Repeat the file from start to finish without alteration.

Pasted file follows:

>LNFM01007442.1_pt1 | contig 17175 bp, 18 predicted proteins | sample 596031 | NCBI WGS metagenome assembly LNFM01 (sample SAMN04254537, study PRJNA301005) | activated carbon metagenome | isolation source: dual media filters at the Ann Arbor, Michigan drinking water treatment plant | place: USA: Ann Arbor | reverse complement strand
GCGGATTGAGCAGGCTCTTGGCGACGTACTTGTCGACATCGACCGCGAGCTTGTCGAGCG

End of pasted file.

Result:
>LNFM01007442.1_pt1 | contig 17175 bp, 18 predicted proteins | sample 596031 | NCBI WGS metagenome assembly LNFM01 (sample SAMN04254537, study PRJNA301005) | activated carbon metagenome | isolation source: dual media filters at the Ann Arbor, Michigan drinking water treatment plant | place: USA: Ann Arbor | reverse complement strand
GCGGATTGAGCAGGCTCTTGGCGACGTACTTGTCGACATCGACCGCGAGCTTGTCGAGCG